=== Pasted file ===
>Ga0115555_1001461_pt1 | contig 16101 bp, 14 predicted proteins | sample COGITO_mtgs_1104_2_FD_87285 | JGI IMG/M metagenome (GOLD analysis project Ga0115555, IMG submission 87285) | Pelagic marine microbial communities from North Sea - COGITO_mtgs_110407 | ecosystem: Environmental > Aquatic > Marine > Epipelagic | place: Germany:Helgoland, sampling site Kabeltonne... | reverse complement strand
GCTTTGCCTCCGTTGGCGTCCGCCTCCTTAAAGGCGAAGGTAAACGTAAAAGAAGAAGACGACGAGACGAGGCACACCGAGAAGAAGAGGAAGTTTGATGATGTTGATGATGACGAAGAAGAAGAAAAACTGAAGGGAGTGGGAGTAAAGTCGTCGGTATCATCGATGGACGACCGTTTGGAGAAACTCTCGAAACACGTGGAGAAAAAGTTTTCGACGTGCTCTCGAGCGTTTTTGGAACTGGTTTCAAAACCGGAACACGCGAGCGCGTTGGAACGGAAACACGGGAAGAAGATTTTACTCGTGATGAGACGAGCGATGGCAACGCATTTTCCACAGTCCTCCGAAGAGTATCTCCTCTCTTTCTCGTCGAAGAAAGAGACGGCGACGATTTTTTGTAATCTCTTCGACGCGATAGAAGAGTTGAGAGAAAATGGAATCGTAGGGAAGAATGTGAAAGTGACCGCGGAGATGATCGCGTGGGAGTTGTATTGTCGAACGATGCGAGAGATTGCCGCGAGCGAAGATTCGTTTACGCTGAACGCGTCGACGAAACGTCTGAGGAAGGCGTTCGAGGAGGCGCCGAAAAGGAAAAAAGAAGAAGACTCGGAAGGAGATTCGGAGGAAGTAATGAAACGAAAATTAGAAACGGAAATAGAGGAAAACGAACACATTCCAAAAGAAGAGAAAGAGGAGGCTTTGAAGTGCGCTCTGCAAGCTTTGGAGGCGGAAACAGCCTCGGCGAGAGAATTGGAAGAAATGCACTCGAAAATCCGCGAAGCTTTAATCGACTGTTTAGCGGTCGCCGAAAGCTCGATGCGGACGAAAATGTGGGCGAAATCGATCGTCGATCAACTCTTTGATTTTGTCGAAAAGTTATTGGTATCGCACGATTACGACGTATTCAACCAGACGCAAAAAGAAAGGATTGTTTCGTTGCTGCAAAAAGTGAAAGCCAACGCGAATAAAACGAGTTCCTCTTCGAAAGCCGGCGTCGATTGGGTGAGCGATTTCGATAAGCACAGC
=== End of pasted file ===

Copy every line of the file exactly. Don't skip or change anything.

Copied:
>Ga0115555_1001461_pt1 | contig 16101 bp, 14 predicted proteins | sample COGITO_mtgs_1104_2_FD_87285 | JGI IMG/M metagenome (GOLD analysis project Ga0115555, IMG submission 87285) | Pelagic marine microbial communities from North Sea - COGITO_mtgs_110407 | ecosystem: Environmental > Aquatic > Marine > Epipelagic | place: Germany:Helgoland, sampling site Kabeltonne... | reverse complement strand
GCTTTGCCTCCGTTGGCGTCCGCCTCCTTAAAGGCGAAGGTAAACGTAAAAGAAGAAGACGACGAGACGAGGCACACCGAGAAGAAGAGGAAGTTTGATGATGTTGATGATGACGAAGAAGAAGAAAAACTGAAGGGAGTGGGAGTAAAGTCGTCGGTATCATCGATGGACGACCGTTTGGAGAAACTCTCGAAACACGTGGAGAAAAAGTTTTCGACGTGCTCTCGAGCGTTTTTGGAACTGGTTTCAAAACCGGAACACGCGAGCGCGTTGGAACGGAAACACGGGAAGAAGATTTTACTCGTGATGAGACGAGCGATGGCAACGCATTTTCCACAGTCCTCCGAAGAGTATCTCCTCTCTTTCTCGTCGAAGAAAGAGACGGCGACGATTTTTTGTAATCTCTTCGACGCGATAGAAGAGTTGAGAGAAAATGGAATCGTAGGGAAGAATGTGAAAGTGACCGCGGAGATGATCGCGTGGGAGTTGTATTGTCGAACGATGCGAGAGATTGCCGCGAGCGAAGATTCGTTTACGCTGAACGCGTCGACGAAACGTCTGAGGAAGGCGTTCGAGGAGGCGCCGAAAAGGAAAAAAGAAGAAGACTCGGAAGGAGATTCGGAGGAAGTAATGAAACGAAAATTAGAAACGGAAATAGAGGAAAACGAACACATTCCAAAAGAAGAGAAAGAGGAGGCTTTGAAGTGCGCTCTGCAAGCTTTGGAGGCGGAAACAGCCTCGGCGAGAGAATTGGAAGAAATGCACTCGAAAATCCGCGAAGCTTTAATCGACTGTTTAGCGGTCGCCGAAAGCTCGATGCGGACGAAAATGTGGGCGAAATCGATCGTCGATCAACTCTTTGATTTTGTCGAAAAGTTATTGGTATCGCACGATTACGACGTATTCAACCAGACGCAAAAAGAAAGGATTGTTTCGTTGCTGCAAAAAGTGAAAGCCAACGCGAATAAAACGAGTTCCTCTTCGAAAGCCGGCGTCGATTGGGTGAGCGATTTCGATAAGCACAGC